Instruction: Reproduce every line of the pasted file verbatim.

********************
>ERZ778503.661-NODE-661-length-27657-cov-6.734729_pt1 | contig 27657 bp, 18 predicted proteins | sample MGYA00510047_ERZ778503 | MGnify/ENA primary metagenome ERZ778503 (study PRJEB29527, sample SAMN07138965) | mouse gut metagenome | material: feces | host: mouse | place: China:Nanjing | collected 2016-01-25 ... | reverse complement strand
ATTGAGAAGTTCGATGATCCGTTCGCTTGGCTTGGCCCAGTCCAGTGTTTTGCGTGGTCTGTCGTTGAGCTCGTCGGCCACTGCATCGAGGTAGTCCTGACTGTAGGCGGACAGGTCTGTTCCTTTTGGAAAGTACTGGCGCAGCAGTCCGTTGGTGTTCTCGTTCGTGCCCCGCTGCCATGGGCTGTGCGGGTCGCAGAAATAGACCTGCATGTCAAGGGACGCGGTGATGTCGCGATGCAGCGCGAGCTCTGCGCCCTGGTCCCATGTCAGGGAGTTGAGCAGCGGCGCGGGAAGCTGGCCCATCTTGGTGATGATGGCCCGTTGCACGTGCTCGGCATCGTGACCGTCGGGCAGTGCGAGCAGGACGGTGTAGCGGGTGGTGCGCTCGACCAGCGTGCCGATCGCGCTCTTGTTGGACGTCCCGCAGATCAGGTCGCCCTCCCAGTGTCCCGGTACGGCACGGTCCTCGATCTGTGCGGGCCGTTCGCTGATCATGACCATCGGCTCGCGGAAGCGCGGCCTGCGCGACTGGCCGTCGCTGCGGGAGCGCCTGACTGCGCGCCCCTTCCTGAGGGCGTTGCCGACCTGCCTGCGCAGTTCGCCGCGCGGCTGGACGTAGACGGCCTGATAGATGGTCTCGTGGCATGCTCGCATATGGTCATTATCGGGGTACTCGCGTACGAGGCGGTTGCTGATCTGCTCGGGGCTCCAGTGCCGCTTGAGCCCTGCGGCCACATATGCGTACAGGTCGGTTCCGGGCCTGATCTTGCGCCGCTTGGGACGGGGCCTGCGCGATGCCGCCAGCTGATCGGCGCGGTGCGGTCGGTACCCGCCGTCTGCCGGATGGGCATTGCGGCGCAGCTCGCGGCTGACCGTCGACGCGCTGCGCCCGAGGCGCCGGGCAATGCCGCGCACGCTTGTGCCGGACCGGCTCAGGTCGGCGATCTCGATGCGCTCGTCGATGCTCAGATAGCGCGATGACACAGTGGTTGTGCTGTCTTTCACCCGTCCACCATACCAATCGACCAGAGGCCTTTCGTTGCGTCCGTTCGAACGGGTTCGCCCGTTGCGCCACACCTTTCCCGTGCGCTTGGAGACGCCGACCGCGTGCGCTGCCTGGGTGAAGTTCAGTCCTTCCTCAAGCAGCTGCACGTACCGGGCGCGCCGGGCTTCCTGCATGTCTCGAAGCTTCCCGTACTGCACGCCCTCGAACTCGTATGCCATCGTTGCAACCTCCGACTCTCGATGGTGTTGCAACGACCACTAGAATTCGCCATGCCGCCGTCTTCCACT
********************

>ERZ778503.661-NODE-661-length-27657-cov-6.734729_pt1 | contig 27657 bp, 18 predicted proteins | sample MGYA00510047_ERZ778503 | MGnify/ENA primary metagenome ERZ778503 (study PRJEB29527, sample SAMN07138965) | mouse gut metagenome | material: feces | host: mouse | place: China:Nanjing | collected 2016-01-25 ... | reverse complement strand
ATTGAGAAGTTCGATGATCCGTTCGCTTGGCTTGGCCCAGTCCAGTGTTTTGCGTGGTCTGTCGTTGAGCTCGTCGGCCACTGCATCGAGGTAGTCCTGACTGTAGGCGGACAGGTCTGTTCCTTTTGGAAAGTACTGGCGCAGCAGTCCGTTGGTGTTCTCGTTCGTGCCCCGCTGCCATGGGCTGTGCGGGTCGCAGAAATAGACCTGCATGTCAAGGGACGCGGTGATGTCGCGATGCAGCGCGAGCTCTGCGCCCTGGTCCCATGTCAGGGAGTTGAGCAGCGGCGCGGGAAGCTGGCCCATCTTGGTGATGATGGCCCGTTGCACGTGCTCGGCATCGTGACCGTCGGGCAGTGCGAGCAGGACGGTGTAGCGGGTGGTGCGCTCGACCAGCGTGCCGATCGCGCTCTTGTTGGACGTCCCGCAGATCAGGTCGCCCTCCCAGTGTCCCGGTACGGCACGGTCCTCGATCTGTGCGGGCCGTTCGCTGATCATGACCATCGGCTCGCGGAAGCGCGGCCTGCGCGACTGGCCGTCGCTGCGGGAGCGCCTGACTGCGCGCCCCTTCCTGAGGGCGTTGCCGACCTGCCTGCGCAGTTCGCCGCGCGGCTGGACGTAGACGGCCTGATAGATGGTCTCGTGGCATGCTCGCATATGGTCATTATCGGGGTACTCGCGTACGAGGCGGTTGCTGATCTGCTCGGGGCTCCAGTGCCGCTTGAGCCCTGCGGCCACATATGCGTACAGGTCGGTTCCGGGCCTGATCTTGCGCCGCTTGGGACGGGGCCTGCGCGATGCCGCCAGCTGATCGGCGCGGTGCGGTCGGTACCCGCCGTCTGCCGGATGGGCATTGCGGCGCAGCTCGCGGCTGACCGTCGACGCGCTGCGCCCGAGGCGCCGGGCAATGCCGCGCACGCTTGTGCCGGACCGGCTCAGGTCGGCGATCTCGATGCGCTCGTCGATGCTCAGATAGCGCGATGACACAGTGGTTGTGCTGTCTTTCACCCGTCCACCATACCAATCGACCAGAGGCCTTTCGTTGCGTCCGTTCGAACGGGTTCGCCCGTTGCGCCACACCTTTCCCGTGCGCTTGGAGACGCCGACCGCGTGCGCTGCCTGGGTGAAGTTCAGTCCTTCCTCAAGCAGCTGCACGTACCGGGCGCGCCGGGCTTCCTGCATGTCTCGAAGCTTCCCGTACTGCACGCCCTCGAACTCGTATGCCATCGTTGCAACCTCCGACTCTCGATGGTGTTGCAACGACCACTAGAATTCGCCATGCCGCCGTCTTCCACT